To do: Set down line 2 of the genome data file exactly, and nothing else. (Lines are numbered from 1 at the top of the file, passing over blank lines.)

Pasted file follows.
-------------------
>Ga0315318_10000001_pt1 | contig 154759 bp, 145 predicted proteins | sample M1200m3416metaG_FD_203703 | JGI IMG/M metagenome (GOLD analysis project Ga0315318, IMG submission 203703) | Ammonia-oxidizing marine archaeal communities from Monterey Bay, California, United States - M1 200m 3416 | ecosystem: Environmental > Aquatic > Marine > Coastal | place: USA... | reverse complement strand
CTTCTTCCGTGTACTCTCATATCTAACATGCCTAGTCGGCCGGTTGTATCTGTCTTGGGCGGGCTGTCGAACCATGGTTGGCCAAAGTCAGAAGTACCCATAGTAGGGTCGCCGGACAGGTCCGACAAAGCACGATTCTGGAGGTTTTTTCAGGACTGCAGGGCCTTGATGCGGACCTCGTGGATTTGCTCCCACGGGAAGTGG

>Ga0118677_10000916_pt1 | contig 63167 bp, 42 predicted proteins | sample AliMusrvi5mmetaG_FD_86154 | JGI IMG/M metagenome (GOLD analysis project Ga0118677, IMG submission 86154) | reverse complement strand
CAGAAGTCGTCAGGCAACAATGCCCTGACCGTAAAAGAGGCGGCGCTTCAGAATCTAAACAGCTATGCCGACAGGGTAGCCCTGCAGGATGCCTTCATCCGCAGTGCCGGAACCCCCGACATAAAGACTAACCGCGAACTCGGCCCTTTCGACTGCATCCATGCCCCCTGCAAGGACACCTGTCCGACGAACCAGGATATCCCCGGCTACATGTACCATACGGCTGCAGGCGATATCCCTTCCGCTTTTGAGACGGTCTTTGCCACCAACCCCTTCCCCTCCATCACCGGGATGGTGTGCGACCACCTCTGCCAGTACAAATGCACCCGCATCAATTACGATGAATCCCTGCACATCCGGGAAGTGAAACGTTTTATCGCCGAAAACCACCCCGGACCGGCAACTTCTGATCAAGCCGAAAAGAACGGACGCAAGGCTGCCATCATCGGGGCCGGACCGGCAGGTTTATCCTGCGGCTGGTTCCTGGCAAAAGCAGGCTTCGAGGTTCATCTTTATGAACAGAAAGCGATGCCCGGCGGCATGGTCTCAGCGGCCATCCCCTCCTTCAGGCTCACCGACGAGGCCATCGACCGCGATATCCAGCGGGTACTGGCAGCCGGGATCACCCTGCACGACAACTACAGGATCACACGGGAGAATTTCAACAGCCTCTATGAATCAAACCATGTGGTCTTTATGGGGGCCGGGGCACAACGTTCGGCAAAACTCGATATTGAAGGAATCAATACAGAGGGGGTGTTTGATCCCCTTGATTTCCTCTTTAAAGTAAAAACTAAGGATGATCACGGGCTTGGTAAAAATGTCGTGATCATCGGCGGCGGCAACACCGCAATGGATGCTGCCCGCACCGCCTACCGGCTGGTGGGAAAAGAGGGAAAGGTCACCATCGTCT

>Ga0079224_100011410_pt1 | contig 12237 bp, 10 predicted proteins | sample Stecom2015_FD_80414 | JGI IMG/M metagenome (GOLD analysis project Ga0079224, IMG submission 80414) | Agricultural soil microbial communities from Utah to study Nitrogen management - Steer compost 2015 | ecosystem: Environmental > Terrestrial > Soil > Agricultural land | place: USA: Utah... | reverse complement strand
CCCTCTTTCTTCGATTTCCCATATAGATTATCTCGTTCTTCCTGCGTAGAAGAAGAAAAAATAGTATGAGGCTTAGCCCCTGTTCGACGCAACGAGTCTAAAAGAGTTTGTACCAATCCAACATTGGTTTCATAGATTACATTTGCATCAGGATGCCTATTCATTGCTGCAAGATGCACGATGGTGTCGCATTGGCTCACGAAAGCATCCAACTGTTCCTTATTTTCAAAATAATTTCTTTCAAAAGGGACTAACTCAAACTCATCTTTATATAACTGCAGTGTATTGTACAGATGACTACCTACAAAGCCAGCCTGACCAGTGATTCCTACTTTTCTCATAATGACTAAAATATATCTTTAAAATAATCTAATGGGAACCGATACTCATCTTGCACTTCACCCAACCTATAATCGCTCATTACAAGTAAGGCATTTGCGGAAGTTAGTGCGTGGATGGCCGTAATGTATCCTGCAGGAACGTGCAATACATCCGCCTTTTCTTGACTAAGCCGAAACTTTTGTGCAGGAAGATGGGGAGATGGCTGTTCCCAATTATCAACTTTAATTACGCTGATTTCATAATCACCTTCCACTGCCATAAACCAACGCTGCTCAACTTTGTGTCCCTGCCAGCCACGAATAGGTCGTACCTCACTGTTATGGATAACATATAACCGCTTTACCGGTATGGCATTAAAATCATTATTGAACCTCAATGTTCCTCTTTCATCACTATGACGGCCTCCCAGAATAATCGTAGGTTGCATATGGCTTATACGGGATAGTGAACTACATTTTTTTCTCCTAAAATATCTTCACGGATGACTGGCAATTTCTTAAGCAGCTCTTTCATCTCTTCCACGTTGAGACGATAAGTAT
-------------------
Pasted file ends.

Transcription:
CTTCTTCCGTGTACTCTCATATCTAACATGCCTAGTCGGCCGGTTGTATCTGTCTTGGGCGGGCTGTCGAACCATGGTTGGCCAAAGTCAGAAGTACCCATAGTAGGGTCGCCGGACAGGTCCGACAAAGCACGATTCTGGAGGTTTTTTCAGGACTGCAGGGCCTTGATGCGGACCTCGTGGATTTGCTCCCACGGGAAGTGG